The figure above (see manuscript) illustrates the architecture of the feature based adaptive signature extraction of 3D point cloud including LIDAR, RADAR, and electro-optical data. This network takes a 3D cluster and classifies it into a specific class. The algorithm is a supervised and adaptive classifier with two modes: the training mode and the performing mode. For the training mode, a number of novel patterns are selected from actual or artificial data. A particular 3D cluster is input to the network as shown above for the decision class output. The network consists of three sequential functional modules. The first module is for feature extraction that extracts the input cluster into a set of singular value features or feature vector. Then the feature vector is input into the feature normalization module to normalize and balance it before being fed to the neural net classifier for the classification. The neural net can be trained by actual or artificial novel data until each trained output reaches the declared output within the defined tolerance. In case new novel data is added after the neural net has been learned, the training is then resumed until the neural net has incrementally learned with the new novel data. The associative memory capability of the neural net enables the incremental learning. The back propagation algorithm or support vector machine can be utilized for the classification and recognition.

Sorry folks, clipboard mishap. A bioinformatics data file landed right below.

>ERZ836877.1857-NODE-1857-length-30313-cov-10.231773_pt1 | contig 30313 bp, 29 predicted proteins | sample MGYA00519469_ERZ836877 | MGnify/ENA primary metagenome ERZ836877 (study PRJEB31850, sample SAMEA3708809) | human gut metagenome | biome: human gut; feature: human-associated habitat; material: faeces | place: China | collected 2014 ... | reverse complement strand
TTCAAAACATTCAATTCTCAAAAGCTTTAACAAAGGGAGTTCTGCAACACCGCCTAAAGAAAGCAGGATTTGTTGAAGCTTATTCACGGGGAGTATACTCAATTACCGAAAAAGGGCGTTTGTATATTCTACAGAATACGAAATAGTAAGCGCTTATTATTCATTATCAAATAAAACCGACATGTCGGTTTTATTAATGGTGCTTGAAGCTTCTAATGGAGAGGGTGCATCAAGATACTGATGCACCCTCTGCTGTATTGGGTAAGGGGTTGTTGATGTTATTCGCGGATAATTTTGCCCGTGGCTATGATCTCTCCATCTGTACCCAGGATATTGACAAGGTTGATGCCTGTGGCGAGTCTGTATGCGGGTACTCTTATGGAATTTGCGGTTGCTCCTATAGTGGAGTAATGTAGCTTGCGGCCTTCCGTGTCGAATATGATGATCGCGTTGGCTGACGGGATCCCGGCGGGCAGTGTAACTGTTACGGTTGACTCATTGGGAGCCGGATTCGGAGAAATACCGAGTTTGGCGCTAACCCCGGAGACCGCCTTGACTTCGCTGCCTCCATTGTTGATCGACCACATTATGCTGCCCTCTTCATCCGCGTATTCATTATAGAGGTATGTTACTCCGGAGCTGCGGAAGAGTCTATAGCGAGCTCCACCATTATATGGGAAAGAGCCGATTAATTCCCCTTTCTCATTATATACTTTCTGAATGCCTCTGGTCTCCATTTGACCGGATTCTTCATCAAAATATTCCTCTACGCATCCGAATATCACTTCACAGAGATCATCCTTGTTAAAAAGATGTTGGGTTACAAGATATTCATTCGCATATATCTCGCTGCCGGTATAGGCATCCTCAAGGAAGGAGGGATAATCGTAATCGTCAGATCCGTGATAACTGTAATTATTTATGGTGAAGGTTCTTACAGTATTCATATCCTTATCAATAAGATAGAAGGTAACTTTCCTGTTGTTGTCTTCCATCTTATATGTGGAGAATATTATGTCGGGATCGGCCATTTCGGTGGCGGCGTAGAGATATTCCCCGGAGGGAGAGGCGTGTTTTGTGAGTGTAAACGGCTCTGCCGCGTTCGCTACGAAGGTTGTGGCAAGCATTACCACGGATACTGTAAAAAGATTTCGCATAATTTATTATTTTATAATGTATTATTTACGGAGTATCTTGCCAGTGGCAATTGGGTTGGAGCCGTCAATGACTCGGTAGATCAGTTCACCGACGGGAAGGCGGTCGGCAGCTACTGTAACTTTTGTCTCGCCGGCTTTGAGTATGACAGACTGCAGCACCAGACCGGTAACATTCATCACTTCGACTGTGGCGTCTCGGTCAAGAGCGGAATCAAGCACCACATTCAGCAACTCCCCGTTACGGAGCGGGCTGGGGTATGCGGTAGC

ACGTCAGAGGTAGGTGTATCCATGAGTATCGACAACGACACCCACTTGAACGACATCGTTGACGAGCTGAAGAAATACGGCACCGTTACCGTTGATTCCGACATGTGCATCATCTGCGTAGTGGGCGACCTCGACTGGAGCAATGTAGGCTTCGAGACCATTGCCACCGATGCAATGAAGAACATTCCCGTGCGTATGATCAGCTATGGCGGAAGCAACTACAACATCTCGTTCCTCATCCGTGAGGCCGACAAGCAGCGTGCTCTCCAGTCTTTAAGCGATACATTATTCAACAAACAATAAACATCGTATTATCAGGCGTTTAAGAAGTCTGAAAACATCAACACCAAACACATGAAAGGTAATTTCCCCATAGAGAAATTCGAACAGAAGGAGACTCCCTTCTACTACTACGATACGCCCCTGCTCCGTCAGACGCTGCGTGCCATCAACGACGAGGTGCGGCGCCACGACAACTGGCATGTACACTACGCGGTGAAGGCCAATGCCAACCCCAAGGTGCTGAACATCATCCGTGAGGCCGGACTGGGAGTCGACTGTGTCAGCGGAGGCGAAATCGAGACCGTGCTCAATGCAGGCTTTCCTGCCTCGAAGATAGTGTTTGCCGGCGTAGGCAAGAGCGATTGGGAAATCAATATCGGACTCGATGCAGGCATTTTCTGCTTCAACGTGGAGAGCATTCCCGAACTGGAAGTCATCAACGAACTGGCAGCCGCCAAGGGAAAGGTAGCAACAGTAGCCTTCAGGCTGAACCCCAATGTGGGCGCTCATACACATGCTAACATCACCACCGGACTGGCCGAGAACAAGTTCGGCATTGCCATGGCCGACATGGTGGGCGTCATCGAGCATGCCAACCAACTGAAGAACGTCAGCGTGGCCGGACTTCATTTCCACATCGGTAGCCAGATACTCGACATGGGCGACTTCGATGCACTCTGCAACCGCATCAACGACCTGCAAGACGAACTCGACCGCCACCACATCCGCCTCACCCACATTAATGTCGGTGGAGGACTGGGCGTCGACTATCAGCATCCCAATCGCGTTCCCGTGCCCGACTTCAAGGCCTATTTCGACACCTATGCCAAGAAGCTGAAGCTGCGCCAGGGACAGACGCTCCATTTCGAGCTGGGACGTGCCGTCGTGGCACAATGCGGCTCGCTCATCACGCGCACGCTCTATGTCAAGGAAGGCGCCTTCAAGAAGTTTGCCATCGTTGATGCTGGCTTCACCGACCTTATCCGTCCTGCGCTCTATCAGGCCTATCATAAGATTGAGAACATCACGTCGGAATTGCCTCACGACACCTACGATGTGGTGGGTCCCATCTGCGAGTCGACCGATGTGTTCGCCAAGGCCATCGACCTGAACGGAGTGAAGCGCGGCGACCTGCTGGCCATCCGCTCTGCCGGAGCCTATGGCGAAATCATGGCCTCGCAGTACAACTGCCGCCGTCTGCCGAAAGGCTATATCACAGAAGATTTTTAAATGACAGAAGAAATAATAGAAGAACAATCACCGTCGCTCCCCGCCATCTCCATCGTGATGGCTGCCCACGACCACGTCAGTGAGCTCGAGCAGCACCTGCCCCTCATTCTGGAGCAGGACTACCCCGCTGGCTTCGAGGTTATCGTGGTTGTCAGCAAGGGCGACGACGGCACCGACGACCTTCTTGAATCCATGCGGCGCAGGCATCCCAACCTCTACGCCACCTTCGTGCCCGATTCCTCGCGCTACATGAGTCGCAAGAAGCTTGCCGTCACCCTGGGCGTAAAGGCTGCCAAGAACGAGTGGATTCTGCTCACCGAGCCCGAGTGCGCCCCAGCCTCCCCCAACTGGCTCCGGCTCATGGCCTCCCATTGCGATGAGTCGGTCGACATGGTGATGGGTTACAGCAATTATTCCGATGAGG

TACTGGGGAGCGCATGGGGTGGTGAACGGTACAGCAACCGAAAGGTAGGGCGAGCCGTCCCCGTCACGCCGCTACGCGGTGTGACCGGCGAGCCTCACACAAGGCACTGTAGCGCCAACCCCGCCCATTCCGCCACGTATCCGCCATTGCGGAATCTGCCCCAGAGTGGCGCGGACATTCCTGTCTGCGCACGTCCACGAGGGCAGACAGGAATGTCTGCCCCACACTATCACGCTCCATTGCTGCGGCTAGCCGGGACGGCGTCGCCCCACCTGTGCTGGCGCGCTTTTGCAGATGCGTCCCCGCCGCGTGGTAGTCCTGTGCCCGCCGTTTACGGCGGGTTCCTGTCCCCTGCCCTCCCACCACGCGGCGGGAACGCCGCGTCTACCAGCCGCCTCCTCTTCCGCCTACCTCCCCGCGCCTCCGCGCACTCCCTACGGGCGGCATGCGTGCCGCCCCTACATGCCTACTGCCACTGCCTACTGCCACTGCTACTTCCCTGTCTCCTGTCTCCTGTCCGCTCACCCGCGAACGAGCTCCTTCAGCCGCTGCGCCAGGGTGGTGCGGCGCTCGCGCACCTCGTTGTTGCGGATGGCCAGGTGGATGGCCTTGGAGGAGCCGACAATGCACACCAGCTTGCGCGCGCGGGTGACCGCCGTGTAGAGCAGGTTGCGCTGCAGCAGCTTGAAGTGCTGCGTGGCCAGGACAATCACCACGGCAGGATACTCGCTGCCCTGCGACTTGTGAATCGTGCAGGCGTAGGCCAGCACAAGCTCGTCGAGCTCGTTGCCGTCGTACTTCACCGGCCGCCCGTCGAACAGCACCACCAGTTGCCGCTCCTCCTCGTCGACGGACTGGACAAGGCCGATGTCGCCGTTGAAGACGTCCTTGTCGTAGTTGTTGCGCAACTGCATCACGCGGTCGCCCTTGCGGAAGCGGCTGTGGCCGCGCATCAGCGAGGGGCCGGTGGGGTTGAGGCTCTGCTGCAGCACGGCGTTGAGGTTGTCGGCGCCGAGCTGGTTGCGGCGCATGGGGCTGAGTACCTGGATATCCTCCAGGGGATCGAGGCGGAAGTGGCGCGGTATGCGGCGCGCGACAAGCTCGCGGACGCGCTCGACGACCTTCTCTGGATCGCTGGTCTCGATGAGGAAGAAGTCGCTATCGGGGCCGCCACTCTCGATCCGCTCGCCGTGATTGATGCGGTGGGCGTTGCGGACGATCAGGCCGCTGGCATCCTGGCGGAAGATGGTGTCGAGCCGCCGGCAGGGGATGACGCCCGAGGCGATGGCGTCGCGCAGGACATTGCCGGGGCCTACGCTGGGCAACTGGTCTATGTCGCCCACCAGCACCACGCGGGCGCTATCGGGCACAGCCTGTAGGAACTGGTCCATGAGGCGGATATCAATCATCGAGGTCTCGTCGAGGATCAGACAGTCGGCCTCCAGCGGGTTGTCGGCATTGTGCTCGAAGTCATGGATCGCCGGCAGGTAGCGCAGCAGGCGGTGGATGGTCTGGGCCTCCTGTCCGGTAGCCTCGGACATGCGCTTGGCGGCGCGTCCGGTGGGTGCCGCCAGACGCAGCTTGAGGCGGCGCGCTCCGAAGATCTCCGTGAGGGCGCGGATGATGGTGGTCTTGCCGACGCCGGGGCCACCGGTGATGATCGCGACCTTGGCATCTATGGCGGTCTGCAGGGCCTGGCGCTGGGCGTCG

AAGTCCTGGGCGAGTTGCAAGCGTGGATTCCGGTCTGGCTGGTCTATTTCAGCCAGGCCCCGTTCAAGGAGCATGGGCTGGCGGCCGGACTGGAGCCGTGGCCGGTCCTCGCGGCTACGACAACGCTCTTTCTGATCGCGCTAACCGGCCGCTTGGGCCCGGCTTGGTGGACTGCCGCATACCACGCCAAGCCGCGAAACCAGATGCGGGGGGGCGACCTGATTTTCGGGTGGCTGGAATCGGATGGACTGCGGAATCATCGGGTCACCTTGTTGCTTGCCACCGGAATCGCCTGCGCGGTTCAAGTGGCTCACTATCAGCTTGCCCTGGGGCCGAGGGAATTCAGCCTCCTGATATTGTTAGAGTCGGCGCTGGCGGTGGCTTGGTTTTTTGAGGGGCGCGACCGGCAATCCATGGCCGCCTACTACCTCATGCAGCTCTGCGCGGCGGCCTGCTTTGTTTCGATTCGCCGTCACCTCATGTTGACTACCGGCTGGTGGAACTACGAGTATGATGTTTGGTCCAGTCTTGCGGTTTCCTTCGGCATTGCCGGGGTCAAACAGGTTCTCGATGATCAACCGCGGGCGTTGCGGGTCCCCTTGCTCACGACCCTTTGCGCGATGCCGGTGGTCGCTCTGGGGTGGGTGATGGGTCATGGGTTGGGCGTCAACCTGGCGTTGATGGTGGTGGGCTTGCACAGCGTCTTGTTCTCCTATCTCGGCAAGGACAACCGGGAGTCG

Architecture for neural net multi-sensor data fusion is introduced and analyzed. This architecture consists of a set of
independent sensor neural nets, one for each sensor, coupled to a fusion net. The neural net of each sensor is trained